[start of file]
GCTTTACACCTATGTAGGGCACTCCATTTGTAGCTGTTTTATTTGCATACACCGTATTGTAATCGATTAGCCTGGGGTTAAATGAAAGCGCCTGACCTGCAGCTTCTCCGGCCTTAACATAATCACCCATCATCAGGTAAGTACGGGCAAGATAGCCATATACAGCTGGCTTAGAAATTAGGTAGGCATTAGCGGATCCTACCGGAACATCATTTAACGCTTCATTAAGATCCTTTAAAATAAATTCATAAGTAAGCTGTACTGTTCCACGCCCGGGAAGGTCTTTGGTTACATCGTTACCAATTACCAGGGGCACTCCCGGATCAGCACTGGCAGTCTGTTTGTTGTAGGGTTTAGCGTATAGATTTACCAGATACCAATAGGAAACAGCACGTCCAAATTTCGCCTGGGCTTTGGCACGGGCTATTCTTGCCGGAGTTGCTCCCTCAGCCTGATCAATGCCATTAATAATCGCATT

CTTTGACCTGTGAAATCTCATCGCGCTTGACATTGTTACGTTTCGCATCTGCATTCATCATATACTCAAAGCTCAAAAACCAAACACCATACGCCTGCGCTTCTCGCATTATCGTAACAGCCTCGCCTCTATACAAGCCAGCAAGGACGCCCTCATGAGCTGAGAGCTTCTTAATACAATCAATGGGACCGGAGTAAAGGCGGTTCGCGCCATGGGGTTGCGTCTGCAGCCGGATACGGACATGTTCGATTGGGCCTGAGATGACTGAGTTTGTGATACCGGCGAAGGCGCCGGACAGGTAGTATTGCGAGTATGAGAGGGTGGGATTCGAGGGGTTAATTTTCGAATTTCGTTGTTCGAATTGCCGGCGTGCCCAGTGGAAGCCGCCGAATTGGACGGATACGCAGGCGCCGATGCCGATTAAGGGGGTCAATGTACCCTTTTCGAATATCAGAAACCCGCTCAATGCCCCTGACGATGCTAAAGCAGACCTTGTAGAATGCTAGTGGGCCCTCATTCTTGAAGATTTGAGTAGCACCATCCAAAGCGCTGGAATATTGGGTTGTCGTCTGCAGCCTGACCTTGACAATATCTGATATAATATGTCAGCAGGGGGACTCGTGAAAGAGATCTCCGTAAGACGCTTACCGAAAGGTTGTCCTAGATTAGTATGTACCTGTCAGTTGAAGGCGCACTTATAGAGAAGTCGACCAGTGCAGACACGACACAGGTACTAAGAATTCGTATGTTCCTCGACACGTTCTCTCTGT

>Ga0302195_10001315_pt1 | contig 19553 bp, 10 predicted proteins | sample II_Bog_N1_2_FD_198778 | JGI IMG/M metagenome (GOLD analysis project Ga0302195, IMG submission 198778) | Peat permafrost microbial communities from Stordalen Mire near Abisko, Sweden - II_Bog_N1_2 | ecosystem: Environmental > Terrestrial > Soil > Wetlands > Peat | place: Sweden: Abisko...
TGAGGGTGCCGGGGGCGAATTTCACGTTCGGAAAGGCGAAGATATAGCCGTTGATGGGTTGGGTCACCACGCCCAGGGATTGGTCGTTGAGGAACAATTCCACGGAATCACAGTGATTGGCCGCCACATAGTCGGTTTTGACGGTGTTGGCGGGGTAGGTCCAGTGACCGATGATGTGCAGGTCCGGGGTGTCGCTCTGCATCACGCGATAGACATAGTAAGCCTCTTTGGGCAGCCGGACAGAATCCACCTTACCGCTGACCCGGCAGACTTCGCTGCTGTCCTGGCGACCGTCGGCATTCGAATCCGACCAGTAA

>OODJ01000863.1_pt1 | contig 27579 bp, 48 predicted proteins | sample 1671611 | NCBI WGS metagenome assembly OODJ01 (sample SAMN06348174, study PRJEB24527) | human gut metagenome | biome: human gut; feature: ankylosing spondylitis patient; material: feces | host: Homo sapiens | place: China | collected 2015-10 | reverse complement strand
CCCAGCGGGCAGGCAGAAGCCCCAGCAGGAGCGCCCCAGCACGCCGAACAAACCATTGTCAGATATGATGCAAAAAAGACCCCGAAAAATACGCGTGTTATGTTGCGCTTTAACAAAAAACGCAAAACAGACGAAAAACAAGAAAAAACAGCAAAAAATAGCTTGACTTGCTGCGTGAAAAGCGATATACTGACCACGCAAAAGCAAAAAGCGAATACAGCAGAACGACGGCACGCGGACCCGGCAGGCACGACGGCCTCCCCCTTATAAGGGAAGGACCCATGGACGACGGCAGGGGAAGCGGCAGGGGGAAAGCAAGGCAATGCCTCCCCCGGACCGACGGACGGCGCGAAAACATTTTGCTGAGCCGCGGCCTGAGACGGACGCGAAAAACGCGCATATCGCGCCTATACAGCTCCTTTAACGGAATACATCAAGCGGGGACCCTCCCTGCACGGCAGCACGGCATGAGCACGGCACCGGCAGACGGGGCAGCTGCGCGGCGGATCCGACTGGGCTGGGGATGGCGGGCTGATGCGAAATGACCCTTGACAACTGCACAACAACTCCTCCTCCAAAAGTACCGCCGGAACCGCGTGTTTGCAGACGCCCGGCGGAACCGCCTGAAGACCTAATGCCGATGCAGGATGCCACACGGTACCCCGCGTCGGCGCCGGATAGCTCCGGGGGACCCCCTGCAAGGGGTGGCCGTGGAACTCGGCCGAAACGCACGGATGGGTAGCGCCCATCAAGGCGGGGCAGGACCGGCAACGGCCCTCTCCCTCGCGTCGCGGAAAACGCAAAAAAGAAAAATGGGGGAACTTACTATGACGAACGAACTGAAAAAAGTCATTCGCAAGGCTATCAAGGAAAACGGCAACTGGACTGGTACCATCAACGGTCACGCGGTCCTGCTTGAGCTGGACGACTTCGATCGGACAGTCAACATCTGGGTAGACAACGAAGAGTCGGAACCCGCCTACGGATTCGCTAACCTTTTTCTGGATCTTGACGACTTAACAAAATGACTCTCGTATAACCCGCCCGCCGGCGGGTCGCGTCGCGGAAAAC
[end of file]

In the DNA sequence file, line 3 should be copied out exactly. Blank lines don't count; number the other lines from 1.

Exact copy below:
>Ga0302195_10001315_pt1 | contig 19553 bp, 10 predicted proteins | sample II_Bog_N1_2_FD_198778 | JGI IMG/M metagenome (GOLD analysis project Ga0302195, IMG submission 198778) | Peat permafrost microbial communities from Stordalen Mire near Abisko, Sweden - II_Bog_N1_2 | ecosystem: Environmental > Terrestrial > Soil > Wetlands > Peat | place: Sweden: Abisko...